Senno intends to reform the personal data industry to solve its glaring issues. With Senno, consumers finally get control over their own data, who it’s being shared with and for what purpose. Transparency is introduced into the market and your average-Joe data provider is actually incentivized to make his information available rather than feeling like it’s being taken from him against his will or without his knowledge.
Meanwhile, data collectors get the supply of information they’ve been looking for. That data is transparent and can’t be fabricated. Using Senno is also a sure way for advertisers and others to guarantee that they aren’t inadvertently playing with fire and crossing legal boundaries.
But how is Senno accomplishing this? Sure, the goal is admirable, but the internal architecture of Senno and its model is the deciding factor of whether or not it can really work. So, let us introduce you to some technical details of how Senno is structured. Don’t worry, it’s not too complex.
Senno’s architecture was designed to efficiently allow for the collection, control, decentralized storage and distribution of personal data while overseeing the integrity of this data using blockchain smart contracts. The heart of Senno is the Senno Protocol, which manages the collection of customer digital IDs (“idChain”) and store personal information in distributed data storage. The on-chain smart contracts of the protocol are executed on the NEO blockchain.
-Addon services layer — Contains the business logic and is in charge of the AI matchmaking and production of insights based on the user’s complete data map. The services layer consists of the Senno client and Senno Core.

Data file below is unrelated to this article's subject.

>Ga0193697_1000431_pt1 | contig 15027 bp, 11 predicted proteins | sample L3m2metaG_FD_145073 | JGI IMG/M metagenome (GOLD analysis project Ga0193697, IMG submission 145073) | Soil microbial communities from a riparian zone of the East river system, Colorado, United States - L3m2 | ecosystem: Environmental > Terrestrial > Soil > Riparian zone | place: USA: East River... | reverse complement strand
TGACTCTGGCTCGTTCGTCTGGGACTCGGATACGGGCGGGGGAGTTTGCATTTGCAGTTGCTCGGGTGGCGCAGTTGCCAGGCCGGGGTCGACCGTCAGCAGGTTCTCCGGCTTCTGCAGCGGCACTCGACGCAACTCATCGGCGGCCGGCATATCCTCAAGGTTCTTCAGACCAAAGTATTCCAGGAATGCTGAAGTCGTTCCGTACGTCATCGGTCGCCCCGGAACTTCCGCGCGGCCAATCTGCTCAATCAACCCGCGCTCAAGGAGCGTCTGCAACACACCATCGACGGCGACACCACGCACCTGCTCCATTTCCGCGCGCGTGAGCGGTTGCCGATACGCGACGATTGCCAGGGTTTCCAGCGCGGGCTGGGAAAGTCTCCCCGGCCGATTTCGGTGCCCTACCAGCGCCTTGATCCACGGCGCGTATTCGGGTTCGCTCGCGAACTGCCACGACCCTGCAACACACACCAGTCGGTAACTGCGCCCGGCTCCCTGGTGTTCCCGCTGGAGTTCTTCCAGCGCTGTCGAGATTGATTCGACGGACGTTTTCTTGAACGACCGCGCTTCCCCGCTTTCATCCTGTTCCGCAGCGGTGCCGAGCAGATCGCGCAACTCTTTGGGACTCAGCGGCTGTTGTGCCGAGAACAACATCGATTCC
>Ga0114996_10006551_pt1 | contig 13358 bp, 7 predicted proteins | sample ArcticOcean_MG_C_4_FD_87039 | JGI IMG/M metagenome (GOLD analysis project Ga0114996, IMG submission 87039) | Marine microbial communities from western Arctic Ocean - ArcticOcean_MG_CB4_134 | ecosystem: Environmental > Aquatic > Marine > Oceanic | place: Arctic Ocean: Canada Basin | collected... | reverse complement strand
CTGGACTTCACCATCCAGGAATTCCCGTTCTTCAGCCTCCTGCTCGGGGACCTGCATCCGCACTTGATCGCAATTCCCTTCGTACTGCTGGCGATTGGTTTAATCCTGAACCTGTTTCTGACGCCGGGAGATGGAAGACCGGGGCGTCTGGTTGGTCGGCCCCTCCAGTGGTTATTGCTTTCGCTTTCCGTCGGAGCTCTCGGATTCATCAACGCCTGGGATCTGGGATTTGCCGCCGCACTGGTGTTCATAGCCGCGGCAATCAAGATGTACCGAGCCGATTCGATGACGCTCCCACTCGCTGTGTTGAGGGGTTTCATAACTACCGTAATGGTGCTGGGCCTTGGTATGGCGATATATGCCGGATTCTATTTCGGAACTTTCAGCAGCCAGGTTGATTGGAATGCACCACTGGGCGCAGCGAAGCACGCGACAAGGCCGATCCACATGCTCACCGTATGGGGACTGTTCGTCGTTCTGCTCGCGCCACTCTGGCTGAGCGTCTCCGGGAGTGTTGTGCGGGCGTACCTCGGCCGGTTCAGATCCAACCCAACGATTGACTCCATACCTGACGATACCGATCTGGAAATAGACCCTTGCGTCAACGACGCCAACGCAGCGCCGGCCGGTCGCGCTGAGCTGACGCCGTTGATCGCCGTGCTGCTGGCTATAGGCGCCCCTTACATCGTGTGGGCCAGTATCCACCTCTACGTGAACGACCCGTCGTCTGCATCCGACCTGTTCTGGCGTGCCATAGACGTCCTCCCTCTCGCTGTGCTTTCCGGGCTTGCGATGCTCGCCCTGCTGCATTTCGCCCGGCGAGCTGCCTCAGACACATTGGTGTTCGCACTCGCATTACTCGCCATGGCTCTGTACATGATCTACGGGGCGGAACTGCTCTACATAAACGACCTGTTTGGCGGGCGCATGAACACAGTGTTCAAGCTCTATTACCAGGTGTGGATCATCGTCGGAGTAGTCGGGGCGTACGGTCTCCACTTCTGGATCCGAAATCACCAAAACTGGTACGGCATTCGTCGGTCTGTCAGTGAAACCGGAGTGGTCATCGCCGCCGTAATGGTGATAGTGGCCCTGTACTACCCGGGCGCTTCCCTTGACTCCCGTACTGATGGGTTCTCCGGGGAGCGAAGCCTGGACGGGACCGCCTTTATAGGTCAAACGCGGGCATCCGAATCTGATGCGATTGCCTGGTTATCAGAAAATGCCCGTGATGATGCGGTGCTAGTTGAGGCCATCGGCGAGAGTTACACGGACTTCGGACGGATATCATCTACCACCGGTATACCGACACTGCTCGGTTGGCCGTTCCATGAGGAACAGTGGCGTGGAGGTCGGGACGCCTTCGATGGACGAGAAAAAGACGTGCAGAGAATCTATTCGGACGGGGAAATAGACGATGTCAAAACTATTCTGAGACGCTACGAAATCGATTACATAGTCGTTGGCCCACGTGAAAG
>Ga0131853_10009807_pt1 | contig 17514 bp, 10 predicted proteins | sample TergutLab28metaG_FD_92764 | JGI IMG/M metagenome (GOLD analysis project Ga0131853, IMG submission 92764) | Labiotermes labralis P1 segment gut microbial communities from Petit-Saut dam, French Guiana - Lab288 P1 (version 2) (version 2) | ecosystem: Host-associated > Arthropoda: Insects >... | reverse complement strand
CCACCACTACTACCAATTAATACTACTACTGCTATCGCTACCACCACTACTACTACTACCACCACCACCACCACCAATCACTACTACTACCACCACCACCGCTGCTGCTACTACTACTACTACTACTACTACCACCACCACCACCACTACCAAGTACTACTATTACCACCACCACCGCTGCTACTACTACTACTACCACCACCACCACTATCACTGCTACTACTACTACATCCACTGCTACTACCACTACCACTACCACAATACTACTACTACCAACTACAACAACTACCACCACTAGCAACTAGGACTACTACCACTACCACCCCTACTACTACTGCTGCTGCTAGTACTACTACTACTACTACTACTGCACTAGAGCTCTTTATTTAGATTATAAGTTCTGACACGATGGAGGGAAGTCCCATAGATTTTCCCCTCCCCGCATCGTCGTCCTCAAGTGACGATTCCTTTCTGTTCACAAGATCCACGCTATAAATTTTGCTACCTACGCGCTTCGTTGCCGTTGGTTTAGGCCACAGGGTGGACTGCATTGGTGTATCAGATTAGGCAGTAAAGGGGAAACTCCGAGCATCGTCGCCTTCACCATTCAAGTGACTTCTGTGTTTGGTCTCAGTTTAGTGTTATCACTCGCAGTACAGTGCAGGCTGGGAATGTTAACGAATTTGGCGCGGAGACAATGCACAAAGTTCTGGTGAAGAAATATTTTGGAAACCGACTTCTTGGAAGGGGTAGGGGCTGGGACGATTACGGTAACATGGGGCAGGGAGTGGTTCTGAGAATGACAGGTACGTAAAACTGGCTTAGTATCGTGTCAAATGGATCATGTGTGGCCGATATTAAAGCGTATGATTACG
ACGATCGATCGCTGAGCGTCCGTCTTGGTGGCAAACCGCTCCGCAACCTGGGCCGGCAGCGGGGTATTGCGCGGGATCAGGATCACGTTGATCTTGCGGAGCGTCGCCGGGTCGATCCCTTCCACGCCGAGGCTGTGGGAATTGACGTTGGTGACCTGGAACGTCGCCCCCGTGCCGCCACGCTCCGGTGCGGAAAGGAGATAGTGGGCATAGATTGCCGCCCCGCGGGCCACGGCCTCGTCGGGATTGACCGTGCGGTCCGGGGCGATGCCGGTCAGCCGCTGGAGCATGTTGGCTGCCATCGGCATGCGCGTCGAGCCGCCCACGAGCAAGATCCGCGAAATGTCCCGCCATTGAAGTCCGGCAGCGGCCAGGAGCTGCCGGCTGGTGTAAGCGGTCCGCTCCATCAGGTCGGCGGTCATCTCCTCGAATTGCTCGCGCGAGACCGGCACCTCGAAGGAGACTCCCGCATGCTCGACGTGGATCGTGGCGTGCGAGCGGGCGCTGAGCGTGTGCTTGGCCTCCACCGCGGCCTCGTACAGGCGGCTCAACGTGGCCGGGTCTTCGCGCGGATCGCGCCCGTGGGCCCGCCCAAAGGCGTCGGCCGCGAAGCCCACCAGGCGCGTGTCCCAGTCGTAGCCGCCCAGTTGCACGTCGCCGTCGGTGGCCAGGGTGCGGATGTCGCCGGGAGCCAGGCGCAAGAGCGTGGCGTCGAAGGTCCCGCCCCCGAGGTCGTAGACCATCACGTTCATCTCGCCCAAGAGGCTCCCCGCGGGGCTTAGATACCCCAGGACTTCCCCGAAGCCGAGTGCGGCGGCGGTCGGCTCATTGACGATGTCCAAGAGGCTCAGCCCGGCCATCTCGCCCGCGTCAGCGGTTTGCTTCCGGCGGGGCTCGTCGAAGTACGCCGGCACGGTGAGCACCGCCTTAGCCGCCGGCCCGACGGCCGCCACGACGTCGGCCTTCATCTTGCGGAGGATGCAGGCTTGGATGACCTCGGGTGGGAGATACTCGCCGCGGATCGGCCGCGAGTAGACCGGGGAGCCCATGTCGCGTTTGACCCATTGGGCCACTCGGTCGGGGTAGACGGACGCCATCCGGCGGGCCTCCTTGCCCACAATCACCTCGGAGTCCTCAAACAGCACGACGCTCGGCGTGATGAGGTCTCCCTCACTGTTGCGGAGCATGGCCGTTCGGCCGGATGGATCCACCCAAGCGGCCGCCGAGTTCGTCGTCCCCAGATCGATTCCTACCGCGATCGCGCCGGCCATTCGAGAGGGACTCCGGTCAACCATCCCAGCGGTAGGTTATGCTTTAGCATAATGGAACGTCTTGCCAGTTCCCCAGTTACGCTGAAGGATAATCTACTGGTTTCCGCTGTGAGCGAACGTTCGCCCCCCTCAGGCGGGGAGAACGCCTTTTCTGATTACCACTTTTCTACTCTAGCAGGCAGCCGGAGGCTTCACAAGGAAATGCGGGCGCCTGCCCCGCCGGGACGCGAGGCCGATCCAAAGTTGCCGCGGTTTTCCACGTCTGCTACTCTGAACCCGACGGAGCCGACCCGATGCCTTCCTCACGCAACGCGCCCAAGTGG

-Blockchain protocol layer — Handles transaction verification, payments, permission management, and decentralized storage.
In more practical terms, this means Senno users benefit from a simple interface that allows them to select what kinds of information to make available and to who. That data is encrypted is stored in the Senno Client resource server. Advertisers and other data collectors pay in Senno tokens to request access to the data they need.
In this way, reliable consumer data reaches data collectors and the consumer is financially compensated for his willing participation. Private data should be seen as a valuable resource, as a precious metal. As the ones producing this resource, compensating consumers for its use is the only way to bring balance and fair practice to the private data industry.
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